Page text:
Uttar Pradesh is key to the success in the lower House of Indian Parliament as the country’s most populace state despatches 80 law makers of 543 odd members strength of the House and is very sensitive both communal and caste wise. Currently, the ruling BJP along with its allies had won 73 seats from the state in the previous Lok Sabha elections, but lost Gorakhpur and Phulpur seats in two parliamentary by-polls to the opposition  that displayed a strength of unity against the BJP later.

The unchallenged rise of the BJP and the Prime Minister Narendra Modi forced the SP and BSP, once two arch rivals to come together and forge an alliance. The BSP supremo Mayawati and SP chief Akhilesh Yadav held a meeting to give shape to an alliance and deliberate upon seat sharing. At the initial stage they thought of inviting the Congress also into their folds. However, upset with Congress attitude in recently concluded assembly elections in Rajasthan, Madhya Pradesh and Chhattisgarh where Congress refused to accommodate both the parties, both the regional leaders gave up idea of taking Congress on board in UP saying the existing alliance would be broaden and RLD of Ajit Singh would also be accommodated giving three or four seats to their smaller partner.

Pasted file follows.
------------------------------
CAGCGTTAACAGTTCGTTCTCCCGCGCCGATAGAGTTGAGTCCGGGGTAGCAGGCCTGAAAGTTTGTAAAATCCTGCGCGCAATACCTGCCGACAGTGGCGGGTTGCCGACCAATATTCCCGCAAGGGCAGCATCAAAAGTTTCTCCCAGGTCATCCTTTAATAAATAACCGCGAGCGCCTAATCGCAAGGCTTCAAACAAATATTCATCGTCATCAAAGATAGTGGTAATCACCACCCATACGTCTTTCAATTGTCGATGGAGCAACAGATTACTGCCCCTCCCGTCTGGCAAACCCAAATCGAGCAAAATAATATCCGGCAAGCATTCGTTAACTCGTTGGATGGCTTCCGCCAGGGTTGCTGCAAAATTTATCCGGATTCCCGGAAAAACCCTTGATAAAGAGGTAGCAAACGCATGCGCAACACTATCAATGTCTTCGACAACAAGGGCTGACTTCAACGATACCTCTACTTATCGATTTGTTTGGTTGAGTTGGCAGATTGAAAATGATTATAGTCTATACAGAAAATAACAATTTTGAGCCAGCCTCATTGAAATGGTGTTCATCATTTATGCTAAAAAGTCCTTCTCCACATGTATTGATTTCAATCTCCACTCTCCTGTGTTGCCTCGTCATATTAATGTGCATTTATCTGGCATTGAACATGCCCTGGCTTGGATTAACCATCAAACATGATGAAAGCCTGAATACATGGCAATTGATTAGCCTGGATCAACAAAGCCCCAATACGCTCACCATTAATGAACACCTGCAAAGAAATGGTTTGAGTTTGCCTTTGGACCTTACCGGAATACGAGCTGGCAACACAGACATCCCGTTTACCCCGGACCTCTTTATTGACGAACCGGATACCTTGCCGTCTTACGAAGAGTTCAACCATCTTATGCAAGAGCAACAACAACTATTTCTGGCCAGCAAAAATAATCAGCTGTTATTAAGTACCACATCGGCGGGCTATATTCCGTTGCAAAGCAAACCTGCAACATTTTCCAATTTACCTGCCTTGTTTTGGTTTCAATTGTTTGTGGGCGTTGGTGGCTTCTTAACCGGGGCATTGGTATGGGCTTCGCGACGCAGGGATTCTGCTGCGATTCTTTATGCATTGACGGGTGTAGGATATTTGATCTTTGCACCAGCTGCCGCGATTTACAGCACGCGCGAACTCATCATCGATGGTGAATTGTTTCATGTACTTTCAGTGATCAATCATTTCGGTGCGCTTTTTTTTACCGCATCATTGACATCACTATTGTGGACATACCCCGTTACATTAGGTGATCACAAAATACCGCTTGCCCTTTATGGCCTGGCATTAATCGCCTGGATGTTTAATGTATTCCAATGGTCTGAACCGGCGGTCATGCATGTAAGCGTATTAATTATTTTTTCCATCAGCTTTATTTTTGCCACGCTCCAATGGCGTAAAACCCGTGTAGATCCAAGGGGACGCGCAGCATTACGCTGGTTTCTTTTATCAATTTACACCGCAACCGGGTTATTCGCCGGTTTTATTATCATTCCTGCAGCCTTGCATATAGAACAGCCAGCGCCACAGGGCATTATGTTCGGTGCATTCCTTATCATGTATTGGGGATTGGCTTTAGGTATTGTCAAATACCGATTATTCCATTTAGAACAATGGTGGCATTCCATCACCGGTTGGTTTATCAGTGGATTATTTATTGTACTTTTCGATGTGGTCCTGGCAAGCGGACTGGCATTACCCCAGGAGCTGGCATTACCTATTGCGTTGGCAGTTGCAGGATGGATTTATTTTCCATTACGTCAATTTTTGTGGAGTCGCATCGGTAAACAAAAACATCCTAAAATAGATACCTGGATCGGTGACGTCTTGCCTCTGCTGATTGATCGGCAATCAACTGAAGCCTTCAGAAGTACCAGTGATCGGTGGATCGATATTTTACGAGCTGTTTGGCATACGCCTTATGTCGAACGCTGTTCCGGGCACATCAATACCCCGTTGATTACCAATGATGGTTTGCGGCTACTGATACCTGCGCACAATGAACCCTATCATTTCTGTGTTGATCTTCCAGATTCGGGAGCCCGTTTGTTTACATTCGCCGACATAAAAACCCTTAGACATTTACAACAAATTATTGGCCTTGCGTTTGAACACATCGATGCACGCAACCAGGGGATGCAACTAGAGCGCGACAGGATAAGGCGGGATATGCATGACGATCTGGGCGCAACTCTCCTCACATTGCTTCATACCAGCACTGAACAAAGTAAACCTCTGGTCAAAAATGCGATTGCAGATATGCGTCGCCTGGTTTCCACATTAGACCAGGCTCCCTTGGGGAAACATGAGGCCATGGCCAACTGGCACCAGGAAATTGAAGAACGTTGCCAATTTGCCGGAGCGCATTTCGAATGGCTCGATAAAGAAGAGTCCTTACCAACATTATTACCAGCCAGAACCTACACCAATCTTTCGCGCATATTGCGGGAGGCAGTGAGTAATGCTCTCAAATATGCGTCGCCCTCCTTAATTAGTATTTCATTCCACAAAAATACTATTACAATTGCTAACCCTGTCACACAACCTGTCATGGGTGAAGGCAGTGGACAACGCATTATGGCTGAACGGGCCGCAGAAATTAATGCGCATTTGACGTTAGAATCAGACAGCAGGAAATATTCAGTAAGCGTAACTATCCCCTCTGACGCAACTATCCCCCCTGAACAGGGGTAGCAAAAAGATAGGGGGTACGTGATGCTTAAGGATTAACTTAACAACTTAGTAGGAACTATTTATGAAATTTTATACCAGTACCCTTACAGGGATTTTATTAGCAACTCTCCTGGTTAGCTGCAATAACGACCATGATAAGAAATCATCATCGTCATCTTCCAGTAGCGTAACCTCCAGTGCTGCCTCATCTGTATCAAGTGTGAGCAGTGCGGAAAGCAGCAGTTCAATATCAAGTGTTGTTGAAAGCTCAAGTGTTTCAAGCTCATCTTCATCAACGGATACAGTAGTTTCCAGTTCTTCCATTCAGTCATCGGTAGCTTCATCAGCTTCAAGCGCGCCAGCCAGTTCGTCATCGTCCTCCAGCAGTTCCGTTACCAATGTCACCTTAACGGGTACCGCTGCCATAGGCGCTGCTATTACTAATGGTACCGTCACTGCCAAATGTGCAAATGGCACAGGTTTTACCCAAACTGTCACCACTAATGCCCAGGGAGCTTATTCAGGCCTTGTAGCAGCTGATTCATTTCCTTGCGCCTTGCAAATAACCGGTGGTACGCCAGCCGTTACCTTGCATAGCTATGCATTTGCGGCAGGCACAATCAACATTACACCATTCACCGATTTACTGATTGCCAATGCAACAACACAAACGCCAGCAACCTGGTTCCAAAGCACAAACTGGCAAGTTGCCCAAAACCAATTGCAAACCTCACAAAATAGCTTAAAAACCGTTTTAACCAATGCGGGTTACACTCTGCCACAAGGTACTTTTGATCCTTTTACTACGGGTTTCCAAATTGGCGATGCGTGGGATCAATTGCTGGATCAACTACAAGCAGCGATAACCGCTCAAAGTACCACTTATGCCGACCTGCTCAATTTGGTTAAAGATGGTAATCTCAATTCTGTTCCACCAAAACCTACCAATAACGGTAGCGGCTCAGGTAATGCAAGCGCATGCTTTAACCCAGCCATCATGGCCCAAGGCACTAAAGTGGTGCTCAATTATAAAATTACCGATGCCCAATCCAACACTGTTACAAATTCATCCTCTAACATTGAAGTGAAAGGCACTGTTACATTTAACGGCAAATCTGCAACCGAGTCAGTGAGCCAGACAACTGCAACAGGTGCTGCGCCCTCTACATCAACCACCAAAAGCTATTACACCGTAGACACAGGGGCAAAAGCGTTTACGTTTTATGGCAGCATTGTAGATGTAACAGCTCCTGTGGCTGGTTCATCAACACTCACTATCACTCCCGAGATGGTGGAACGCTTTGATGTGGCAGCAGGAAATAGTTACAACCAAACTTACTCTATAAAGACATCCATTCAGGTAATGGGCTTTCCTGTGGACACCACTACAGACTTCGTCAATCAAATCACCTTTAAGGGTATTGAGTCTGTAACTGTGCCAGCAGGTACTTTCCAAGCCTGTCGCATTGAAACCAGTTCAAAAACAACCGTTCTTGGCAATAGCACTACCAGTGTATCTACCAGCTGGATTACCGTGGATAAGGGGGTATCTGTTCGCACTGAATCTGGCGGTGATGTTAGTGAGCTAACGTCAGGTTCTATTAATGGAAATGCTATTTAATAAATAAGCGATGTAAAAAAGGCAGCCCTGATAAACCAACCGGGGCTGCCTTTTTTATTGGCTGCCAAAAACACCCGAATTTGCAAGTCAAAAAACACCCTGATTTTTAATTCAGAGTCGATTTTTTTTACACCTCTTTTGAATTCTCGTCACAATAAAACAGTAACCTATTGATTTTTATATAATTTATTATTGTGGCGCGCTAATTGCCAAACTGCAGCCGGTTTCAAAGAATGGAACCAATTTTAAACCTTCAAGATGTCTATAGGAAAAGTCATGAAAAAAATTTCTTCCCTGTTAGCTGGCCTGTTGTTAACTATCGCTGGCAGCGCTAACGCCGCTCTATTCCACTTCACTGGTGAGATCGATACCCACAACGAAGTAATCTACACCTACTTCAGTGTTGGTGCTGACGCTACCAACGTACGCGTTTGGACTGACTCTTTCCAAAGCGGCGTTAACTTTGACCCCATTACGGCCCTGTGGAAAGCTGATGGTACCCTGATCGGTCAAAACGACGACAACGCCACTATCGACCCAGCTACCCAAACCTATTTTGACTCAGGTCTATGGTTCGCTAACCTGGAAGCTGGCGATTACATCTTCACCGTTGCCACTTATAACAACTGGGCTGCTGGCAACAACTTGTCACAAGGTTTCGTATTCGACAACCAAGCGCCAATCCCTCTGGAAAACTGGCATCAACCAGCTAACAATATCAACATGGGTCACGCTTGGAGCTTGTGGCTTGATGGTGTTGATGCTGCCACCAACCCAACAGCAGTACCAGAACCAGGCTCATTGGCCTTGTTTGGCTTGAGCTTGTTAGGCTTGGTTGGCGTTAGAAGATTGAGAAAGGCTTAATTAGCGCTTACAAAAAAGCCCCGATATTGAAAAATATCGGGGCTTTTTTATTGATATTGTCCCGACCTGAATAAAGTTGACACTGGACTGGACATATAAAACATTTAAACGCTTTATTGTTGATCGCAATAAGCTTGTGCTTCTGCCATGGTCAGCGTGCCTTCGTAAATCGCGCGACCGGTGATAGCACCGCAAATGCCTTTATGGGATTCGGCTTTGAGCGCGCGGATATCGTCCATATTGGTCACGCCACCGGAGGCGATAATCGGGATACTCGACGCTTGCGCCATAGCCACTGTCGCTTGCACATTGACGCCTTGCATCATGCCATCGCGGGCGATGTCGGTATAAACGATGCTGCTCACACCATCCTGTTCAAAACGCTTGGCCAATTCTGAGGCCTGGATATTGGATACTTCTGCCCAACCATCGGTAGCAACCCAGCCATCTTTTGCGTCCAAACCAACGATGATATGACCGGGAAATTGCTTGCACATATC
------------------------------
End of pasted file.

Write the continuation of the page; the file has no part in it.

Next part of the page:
“Thanks to the Congress, they did not make our legislator a minister. By doing so, the Congress had cleared the path for Uttar Pradesh,” said Akhilesh Yadav. Similarly, Mayawati had also reluctantly extended support to the minority governments of Congress in Rajasthan and MP after ruling out a pre-poll alliance with the Congress. Strangely, even though both the leaders have decided to keep the Congress out of alliance in UP, they however, don’t intend to field any candidate in Amethi and Raibareli, the two parliamentary seats currently held by Congress President Rahul Gandhi and his mother Sonia Gandhi respectively.